Allegheny Center – National Aviary
The National Aviary in Allegheny Center is a non-profit and indoor Aviary that is also the country's largest.
It has many themed habitats for visitors to explore that includes the Tropical Rainforest, the Wetlands, and Grasslands to name a few. Be sure to plan your visit for the penguin and sloth feedings (yes, the Aviary has non-winged animals as well) as they are two of the highlights of any visit in addition to the birds!
East Allegheny – Max's Allegheny Tavern
Max's Allegheny Tavern is an East Allegheny (Deutschtown) institution and focuses on home cooked German fare as well as an impressive draft list of German beer.
If you are in the mood for bratwurst, schnitzel, or a killer potato pancake Reuben (a personal favorite), washed down with some of the world's best beer, a trip to Max's should be on your radar very soon.
North Shore – North Shore River Trail
Pittsburgh's true North Shore is actually a small strip of land just a few blocks wide that spans from Heinz Field to the David McCoullough Bridge. Within this one is two stadiums, the Warhol Museum, several restaurants and breweries, and so much more.
But our absolute favorite thing about the North Shore is the North Shore River Trial which is a walking and biking trail that passes through the neighborhood on the banks of the Allegheny. Take a walk on this one for stunning city views while passing the stadiums and many gorgeous monuments along the way.
North Side Neighborhoods We Still Need to Explore
The two remaining neighborhoods we are seeking information on are Spring Garden and Marshall-Shadeland . While we have a few ideas, we have not visited to confirm if they should appear in this guide yet. If you have any recommendations for these neighborhoods, please comment below or contact us!
Read Our Latest Posts from the North of Pittsburgh
Check out our latest posts from the northern neighborhoods in Pittsburgh at the following links:
- Father's Diner Review – Short Order Fare in the North Side
- Istanbul Corner Review – A Turkish Feast in the North Side
- Fig & Ash Review – Wood-Fired Dining Exceeding All Expectations
- The Coop Chicken & Waffles Review – From Food Truck to Restaurant
- Mezza Luna Cafe Review – Short Order Sandwiches and Salads
- Scratch Food and Beverage Review – A True Scratch Kitchen
- A 5-Mile Walking Tour of Pittsburgh to See 17 Unique Highlights
The term downtown very much depends on your perspective. If you live outside of the city, all of the 90 neighborhoods are technically downtown. If you live inside the city, you're probably really only thinking of the Central Business District where all the skyscrapers are.
To us, downtown is a bit larger than this, if only because there is a relatively defined boundary between the neighborhoods that we consider to be “downtown” and those in Central Pittsburgh like Lawrenceville or West Oakland.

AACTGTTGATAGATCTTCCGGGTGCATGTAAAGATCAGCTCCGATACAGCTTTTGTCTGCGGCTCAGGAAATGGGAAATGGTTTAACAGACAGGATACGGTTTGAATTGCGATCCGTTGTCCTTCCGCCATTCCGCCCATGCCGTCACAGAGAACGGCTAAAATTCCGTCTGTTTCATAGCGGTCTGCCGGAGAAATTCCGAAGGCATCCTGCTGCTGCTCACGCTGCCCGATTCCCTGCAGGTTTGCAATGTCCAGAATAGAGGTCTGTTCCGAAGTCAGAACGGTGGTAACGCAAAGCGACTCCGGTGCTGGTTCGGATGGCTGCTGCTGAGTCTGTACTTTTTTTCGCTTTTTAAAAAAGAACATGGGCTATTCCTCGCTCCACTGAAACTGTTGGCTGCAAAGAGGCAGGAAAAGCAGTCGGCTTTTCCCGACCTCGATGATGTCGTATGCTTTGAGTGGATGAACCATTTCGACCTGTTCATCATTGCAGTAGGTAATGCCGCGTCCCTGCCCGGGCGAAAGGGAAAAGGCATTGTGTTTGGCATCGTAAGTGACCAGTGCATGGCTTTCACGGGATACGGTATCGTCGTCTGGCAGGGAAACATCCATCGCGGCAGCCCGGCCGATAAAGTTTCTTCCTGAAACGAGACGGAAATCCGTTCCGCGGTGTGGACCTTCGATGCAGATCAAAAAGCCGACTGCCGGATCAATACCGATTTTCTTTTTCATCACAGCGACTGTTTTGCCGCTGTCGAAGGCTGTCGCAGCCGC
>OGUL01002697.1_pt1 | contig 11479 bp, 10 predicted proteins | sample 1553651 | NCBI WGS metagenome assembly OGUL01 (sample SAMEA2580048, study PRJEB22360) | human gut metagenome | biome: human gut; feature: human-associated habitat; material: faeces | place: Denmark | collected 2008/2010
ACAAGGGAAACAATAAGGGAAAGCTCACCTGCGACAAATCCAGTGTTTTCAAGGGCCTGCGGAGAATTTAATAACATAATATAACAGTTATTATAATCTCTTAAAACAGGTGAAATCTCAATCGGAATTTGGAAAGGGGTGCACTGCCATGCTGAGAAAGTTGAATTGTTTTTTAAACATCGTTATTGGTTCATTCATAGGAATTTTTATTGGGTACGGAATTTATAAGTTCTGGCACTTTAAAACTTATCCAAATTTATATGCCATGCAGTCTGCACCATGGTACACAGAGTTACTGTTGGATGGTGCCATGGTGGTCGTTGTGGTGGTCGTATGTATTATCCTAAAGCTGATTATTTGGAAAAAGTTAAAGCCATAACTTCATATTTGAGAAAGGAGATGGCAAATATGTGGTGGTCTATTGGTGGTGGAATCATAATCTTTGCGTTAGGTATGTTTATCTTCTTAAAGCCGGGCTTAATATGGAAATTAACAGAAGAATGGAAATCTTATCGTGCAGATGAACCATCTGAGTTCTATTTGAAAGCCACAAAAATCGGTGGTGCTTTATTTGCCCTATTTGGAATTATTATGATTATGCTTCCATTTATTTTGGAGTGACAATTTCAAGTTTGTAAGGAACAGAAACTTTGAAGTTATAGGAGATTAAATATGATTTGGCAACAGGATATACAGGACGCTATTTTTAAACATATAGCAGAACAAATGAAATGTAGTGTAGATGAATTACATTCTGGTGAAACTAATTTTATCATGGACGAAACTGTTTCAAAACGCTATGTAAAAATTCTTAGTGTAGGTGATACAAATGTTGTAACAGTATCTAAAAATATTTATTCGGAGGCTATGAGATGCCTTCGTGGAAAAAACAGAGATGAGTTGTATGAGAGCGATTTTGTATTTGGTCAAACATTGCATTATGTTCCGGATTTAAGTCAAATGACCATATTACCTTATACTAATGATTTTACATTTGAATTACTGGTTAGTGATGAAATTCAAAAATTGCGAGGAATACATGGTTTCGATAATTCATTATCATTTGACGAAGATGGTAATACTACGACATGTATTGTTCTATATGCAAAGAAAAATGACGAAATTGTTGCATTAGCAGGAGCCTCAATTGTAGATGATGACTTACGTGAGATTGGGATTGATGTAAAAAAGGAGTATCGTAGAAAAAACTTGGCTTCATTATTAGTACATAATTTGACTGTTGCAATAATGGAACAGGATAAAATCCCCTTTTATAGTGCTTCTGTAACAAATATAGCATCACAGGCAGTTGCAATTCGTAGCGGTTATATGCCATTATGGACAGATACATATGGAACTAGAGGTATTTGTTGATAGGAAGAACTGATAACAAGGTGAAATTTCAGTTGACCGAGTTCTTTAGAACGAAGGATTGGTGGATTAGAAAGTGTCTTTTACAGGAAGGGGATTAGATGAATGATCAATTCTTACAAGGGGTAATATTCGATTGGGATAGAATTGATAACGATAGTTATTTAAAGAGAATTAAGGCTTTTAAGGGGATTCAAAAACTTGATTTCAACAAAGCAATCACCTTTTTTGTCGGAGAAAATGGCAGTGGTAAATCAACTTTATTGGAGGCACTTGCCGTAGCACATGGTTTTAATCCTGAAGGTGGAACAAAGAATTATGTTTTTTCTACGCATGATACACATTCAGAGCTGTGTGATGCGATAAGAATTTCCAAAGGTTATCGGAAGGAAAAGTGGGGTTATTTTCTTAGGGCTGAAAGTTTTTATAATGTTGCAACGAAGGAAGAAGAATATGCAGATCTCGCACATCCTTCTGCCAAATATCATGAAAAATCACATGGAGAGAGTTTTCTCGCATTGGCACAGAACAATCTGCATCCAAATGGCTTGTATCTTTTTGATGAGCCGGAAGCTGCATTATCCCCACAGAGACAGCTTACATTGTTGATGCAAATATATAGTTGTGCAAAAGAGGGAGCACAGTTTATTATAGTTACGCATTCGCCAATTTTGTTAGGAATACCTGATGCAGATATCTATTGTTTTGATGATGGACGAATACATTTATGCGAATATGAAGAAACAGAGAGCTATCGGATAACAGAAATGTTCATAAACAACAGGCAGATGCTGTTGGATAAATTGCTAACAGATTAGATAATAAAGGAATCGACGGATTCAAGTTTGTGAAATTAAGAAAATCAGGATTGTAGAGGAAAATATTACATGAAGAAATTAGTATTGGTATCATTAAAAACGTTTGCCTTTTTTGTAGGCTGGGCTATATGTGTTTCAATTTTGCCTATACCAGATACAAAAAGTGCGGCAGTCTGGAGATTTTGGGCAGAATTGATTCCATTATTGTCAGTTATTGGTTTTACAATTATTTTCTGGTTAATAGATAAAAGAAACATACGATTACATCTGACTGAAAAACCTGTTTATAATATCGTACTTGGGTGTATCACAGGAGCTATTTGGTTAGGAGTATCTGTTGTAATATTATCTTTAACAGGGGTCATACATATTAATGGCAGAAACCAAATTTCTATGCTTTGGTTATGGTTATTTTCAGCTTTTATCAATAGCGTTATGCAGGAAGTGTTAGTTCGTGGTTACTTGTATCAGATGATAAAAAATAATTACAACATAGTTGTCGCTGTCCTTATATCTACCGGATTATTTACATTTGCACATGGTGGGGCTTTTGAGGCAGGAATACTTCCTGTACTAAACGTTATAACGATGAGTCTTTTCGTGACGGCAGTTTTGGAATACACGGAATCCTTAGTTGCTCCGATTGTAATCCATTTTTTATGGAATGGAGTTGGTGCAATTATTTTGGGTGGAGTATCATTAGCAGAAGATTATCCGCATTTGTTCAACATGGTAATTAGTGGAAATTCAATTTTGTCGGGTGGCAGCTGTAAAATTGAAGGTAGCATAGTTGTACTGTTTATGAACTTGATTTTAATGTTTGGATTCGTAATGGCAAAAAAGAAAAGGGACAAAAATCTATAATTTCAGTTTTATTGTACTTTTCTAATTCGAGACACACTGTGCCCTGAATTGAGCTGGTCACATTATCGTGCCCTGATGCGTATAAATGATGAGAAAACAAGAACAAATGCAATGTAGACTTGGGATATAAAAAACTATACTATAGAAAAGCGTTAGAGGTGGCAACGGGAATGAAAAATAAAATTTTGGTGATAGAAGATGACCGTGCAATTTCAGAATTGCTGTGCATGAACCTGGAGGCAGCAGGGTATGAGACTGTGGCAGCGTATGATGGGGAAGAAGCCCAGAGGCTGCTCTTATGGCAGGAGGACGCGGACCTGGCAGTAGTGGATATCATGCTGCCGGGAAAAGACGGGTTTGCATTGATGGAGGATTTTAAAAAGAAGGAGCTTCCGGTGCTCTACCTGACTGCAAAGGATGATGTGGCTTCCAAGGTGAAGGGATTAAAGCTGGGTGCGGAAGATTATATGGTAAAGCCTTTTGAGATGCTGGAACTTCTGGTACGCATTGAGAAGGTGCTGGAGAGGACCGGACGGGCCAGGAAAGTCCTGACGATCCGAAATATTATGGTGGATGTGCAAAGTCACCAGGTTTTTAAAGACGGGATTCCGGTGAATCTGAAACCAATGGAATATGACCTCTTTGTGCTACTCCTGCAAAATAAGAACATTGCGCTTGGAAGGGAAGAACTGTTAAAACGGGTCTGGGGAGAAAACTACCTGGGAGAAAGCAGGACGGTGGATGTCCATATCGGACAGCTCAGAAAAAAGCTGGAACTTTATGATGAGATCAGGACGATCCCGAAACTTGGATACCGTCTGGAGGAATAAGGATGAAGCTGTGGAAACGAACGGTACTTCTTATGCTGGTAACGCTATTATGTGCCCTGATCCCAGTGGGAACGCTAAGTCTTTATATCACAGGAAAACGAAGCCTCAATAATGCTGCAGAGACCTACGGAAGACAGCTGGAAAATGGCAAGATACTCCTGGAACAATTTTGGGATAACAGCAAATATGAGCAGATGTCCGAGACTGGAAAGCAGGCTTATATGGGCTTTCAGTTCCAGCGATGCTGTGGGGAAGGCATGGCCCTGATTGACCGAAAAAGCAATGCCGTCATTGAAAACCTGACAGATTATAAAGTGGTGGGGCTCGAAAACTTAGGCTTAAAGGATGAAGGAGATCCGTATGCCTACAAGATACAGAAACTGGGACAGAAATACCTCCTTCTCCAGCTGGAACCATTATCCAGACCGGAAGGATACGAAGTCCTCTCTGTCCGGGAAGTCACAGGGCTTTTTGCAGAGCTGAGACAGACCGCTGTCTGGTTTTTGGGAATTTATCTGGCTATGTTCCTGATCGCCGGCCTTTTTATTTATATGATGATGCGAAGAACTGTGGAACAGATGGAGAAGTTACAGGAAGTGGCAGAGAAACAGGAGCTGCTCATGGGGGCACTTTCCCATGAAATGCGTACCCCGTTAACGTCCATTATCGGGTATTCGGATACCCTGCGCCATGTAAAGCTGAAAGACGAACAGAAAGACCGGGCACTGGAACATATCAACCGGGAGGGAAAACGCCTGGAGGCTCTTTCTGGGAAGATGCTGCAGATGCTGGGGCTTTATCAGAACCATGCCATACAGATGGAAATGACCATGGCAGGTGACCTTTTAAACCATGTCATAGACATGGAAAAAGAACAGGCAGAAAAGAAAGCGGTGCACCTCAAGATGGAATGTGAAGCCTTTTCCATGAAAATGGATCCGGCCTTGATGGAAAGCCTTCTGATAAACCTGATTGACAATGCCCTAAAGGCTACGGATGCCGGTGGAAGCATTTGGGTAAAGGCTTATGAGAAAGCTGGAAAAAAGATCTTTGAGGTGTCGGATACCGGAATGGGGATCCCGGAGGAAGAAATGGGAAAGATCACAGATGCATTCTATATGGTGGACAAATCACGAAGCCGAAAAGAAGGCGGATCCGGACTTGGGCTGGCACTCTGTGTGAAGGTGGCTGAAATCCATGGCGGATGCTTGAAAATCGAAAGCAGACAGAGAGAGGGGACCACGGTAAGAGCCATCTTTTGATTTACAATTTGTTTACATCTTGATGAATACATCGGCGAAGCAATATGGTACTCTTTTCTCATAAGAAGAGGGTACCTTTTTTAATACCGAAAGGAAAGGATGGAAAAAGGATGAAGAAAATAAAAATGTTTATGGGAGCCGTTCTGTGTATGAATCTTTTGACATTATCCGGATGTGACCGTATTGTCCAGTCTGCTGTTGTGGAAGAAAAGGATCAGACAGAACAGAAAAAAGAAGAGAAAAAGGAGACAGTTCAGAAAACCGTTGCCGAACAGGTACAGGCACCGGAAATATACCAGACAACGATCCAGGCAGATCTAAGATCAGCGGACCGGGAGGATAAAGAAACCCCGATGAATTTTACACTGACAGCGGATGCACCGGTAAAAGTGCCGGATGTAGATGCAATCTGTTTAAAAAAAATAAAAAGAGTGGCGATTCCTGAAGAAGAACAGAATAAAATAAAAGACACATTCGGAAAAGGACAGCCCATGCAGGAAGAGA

With 9 neighborhoods included, some residential and some commercial, our take on downtown Pittsburgh includes the following.
Central Business District – Point State Park
How many major cities can say they have a 36 acre state park in the middle of downtown? Not many, that's for sure, and Point State Park in downtown Pittsburgh is the crown jewel of the city.
It comes together at the confluence of our three rivers (the point) and features beautiful walking trails, a stunning fountain, the outlines of two original forts, and a stellar museum dedicated to the early history of Southwestern Pennsylvania. Not bad for its size!
Strip District – The Neighborhood Itself
There is only one of Pittsburgh's 90 neighborhoods that makes the list for being an attraction in and of itself.
Pittsburgh's iconic Strip District has a lot going for it as this once industrial neighborhood has reinvented itself to include numerous international grocery stores, some of the best Pittsburgh restaurants, a river trail, and so much more.
As you are more than likely to head down to the Strip in general over any one spot in particular, it should be no surprise that we feature this one as the neighborhood as a whole as there is truly a lot to do from end to end!
Polish Hill – Kaibur Coffee
Kaibur Coffee is a modern coffee shop in Polish Hill that makes a killer coffee as well as vegetarian and vegan fare. Whether you want to visit this one for a bite to eat or simply to get a pick-me-up, you'll be able to find some good options here!
Upper Hill – Robert E Williams Memorial Park
Robert E Williams Memorial Park is quite possibly the highest spot in central Pittsburgh (north and south hills excluded), and the water reservoir at the very top offers commanding views of downtown Pittsburgh, East Liberty, Oakland, and Lawrenceville all within a brief loop around the perimeter.
While this one is good to visit any time of year, the views are likely the best in the winter when the leaves are off the trees as some views can be obstructed in the summer months.
Middle Hill – Grandma B's
Grandma B's is the kind of place you would drive by and probably not even notice unless you were specifically looking for it.
This diner in Middle Hill serves up a delicious spread of traditional breakfast fare, be it pancakes, french toast, grits, or home fries, and is served by some of the friendliest staff you'll ever meet. Get to this one early or you'll be expecting a bit of a wait to get in!
Bedford Dwellings – Arcena Street
Arcena Street in Bedford Dwellings looks just like any other road on the surface. But you'll quickly notice that this one is right on the edge of a cliff face overlooking Pittsburgh's gorgeous Strip District.